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Sunscreen stations at Essex splash pads thanks to family of skin cancer victim

An Essex family is providing free sunscreen at the town's splash pad to honour their daughter who died from skin cancer.

Dan and Cathy Hedges hope the lotion will help others avoid the dangerous rays that can cause the disease

Cathy and Dan Hedges' daughter, Kari Hedges Yeboah, died of skin cancer in 2014. (Morgan Graham/Town of Essex)

We're getting one hot, sunny day after another this summer and that's made splash pads an appealing destination for families. But busy parents sometimes forget to pack sunscreen.

If they're in Essex, there's a fall-back now, and it comes courtesy of a family that knows all too well the dangers of the sun.

(Morgan Graham/Town of Essex)

Cathy and Dan Hedges' daughter, Kari, died of skin cancer in 2014, so the family is providing the sunscreen at all three of the town's splash pads as a way to honour her. 

"We found out that sun exposure does it's biggest harm in the early years of childhood ... so this just seemed to be a good idea to put these out there," said Dan, who also worked for the Town of Essex. 

"It's just like a soap dispenser that you'd have in any public washroom." 

Owen MacKinnon, 8, one of Cathy and Dan Hedges' grandchildren, gets sunscreen from a dispenser similar to those holding hand sanitizer and soap in public spaces. (Morgan Graham/Town of Essex)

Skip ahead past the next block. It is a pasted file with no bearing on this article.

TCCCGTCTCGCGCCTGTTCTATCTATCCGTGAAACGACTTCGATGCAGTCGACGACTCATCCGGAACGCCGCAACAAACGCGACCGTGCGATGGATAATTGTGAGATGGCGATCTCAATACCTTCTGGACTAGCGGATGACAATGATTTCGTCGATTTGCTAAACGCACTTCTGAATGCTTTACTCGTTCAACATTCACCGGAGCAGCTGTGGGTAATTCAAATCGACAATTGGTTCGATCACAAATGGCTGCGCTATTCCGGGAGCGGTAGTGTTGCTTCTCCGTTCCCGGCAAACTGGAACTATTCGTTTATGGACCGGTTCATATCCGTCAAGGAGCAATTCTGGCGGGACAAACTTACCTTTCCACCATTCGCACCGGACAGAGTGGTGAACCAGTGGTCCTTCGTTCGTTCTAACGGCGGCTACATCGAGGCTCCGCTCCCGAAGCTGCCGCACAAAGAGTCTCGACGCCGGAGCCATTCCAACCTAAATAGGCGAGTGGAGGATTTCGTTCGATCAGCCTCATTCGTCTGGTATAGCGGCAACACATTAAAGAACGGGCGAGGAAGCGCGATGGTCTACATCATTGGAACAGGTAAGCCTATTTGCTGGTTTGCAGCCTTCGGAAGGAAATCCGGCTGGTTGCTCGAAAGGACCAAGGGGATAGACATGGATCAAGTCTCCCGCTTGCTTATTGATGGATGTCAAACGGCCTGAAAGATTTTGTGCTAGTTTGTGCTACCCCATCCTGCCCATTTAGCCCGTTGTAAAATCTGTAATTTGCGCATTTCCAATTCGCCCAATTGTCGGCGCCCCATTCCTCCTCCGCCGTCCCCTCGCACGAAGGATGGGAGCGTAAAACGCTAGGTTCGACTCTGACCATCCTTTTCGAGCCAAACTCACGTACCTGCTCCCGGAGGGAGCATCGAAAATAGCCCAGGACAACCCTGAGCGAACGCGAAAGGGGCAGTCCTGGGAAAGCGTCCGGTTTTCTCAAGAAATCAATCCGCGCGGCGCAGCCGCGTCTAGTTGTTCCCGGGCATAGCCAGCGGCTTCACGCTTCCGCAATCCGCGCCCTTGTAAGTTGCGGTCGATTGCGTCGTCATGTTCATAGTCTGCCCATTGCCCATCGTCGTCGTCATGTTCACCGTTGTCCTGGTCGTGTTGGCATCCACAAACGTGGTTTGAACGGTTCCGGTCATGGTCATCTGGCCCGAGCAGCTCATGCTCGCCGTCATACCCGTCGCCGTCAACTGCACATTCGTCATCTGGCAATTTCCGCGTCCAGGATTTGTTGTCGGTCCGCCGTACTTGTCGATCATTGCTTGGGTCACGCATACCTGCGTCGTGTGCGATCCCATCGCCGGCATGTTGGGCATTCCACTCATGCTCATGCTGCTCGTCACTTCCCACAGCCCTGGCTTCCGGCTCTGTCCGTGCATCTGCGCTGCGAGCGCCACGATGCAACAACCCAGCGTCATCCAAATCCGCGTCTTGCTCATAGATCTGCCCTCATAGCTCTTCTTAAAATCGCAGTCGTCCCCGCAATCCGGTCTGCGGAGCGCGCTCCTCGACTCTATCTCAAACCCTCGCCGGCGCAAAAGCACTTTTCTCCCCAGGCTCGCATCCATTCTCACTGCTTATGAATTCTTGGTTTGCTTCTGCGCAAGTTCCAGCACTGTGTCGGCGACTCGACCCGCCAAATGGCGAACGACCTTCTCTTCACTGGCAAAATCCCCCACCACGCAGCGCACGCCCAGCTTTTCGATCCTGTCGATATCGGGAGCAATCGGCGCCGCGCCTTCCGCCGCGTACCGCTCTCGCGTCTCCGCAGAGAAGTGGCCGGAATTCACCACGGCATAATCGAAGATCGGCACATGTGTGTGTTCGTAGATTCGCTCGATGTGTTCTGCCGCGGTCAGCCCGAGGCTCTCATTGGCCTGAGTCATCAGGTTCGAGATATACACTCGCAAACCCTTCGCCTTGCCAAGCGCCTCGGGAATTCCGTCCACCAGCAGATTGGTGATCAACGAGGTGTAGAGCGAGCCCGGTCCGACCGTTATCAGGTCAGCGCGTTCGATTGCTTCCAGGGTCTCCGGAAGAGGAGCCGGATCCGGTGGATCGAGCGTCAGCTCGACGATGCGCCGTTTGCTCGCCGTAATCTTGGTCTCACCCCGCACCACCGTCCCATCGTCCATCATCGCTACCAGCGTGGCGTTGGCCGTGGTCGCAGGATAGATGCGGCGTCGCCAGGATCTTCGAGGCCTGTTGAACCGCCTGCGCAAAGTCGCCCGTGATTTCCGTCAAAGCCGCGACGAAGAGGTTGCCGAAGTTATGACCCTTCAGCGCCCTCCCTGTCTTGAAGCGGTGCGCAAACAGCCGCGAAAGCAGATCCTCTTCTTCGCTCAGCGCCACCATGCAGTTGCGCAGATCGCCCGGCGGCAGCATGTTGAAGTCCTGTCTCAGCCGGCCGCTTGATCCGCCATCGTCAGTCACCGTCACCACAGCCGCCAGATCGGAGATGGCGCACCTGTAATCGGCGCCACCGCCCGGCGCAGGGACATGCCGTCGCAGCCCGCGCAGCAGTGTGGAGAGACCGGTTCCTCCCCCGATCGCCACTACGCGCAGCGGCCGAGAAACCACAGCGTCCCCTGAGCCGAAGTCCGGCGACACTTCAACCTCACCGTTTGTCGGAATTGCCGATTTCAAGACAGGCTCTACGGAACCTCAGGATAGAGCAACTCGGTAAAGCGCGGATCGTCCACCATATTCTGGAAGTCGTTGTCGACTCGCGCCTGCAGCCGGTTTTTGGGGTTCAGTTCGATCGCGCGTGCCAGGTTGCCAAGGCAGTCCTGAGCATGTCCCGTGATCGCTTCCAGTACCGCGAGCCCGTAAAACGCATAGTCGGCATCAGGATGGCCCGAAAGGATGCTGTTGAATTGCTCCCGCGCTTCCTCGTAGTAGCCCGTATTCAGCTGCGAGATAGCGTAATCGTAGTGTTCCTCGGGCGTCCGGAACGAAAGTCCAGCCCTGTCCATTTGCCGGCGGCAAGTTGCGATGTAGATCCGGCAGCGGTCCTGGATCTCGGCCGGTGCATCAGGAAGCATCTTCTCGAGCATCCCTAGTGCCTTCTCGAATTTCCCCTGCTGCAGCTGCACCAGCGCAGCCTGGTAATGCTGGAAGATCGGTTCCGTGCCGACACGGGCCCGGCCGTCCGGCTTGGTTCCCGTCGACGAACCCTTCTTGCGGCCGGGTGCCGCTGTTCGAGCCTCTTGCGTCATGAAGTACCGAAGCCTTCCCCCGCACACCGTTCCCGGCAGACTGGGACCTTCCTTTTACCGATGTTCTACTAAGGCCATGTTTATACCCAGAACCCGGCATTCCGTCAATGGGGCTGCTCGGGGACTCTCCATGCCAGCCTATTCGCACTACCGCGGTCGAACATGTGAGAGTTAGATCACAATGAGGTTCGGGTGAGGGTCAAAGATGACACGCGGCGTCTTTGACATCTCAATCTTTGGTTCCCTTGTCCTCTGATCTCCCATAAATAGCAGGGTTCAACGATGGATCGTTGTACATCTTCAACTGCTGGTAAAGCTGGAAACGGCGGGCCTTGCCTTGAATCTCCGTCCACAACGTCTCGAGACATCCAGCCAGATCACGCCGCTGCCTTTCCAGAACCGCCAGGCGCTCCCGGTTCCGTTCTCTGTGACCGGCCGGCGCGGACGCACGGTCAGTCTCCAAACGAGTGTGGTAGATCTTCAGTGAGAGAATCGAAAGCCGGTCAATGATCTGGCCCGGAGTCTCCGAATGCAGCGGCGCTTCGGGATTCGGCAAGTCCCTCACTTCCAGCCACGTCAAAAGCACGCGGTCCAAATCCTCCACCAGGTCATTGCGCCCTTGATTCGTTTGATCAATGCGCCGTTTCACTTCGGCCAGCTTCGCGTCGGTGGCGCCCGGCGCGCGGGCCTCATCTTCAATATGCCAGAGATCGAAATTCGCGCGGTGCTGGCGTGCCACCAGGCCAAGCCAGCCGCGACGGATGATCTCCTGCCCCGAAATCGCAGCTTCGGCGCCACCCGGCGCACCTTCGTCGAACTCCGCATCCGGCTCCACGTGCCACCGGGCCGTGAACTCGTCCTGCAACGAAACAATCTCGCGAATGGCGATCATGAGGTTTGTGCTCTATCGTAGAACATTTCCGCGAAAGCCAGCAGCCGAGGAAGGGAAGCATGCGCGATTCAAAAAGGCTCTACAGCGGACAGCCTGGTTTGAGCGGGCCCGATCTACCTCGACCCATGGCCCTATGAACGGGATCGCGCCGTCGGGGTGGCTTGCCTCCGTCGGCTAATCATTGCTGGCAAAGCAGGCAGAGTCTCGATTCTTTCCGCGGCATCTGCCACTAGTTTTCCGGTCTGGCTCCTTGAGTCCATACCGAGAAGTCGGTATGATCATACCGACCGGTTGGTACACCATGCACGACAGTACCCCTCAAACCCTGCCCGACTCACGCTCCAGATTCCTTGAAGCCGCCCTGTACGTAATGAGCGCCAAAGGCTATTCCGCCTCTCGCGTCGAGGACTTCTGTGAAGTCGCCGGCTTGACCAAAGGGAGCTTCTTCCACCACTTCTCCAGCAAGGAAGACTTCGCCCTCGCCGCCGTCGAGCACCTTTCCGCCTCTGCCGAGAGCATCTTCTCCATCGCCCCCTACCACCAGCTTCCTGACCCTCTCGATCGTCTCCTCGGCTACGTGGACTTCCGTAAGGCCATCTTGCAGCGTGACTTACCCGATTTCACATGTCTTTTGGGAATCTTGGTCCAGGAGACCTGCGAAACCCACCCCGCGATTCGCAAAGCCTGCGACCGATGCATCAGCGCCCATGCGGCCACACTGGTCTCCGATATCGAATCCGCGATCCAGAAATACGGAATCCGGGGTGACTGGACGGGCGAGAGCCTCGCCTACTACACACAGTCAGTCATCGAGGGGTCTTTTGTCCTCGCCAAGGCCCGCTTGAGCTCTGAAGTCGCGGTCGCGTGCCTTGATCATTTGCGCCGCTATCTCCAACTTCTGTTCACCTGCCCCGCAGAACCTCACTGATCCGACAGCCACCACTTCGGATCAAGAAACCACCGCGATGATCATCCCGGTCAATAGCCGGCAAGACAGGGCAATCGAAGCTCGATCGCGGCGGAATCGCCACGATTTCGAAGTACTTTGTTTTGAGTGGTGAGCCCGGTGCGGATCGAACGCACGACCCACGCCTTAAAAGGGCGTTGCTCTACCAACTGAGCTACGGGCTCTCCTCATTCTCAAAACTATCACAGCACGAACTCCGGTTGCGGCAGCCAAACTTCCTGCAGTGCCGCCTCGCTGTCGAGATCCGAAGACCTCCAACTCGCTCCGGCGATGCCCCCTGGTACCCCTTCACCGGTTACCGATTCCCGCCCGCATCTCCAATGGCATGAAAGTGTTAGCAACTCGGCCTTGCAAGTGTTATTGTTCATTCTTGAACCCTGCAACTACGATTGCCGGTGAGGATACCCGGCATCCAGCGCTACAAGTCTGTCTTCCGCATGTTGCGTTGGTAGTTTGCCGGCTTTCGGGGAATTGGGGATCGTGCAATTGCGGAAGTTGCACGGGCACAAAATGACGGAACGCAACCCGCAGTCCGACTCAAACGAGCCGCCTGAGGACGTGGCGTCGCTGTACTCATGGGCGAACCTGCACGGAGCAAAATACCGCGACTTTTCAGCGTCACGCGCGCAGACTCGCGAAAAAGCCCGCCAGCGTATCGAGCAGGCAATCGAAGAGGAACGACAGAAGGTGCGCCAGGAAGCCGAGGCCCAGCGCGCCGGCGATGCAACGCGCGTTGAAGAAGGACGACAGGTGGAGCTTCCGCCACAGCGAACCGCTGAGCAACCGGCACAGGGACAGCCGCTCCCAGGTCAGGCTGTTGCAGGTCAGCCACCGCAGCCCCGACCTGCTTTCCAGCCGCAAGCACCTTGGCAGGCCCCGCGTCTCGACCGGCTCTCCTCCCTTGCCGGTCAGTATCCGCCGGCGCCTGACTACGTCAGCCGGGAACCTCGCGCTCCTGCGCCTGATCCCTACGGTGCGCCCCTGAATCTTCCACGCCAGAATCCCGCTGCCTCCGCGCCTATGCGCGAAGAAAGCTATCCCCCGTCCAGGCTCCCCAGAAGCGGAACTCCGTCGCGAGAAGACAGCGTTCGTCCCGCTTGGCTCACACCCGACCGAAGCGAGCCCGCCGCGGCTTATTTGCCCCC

The family hopes this will help families who have forgotten to bring the lotion with them, and to remind people how important it is to protect yourself — and children especially — from the sun. 

"Kari was very energetic and lively and a good athlete and a good student and she was very driven to succeed in life — which she did," said Cathy. "Unfortunately melanoma cut her life too short."

Hear more from the Hedges on CBC's Windsor Morning:

A local family is turning its loss into a show of caring for children. It's making sure everyone enjoying the splash pads in Essex is protected from the sun. Cathy and Dan Hedges and their daughter Beth tell us more. 9:47

Cathy said a mole that Kari had "forever" had turned, and doctors preformed surgery to remove it. However, four years later it came back and the cancer moved through her body. That type of cancer can be caused by the sun, although in Kari's case it could have also been a gene, Cathy said. 

"I think she would have been super happy," said Kari's sister Beth. 

"She was very, very, very good with putting sunscreen on and covering up. She was very fair so she was aware of the sun and all the bad things that can come from it."

Beth said after her sister's first diagnosis, she was sure to spread the word to make sure others covered up as well. 

"I hope we can prevent it,"said Beth. "Sunscreen can definitely prevent this from happening to other families." 

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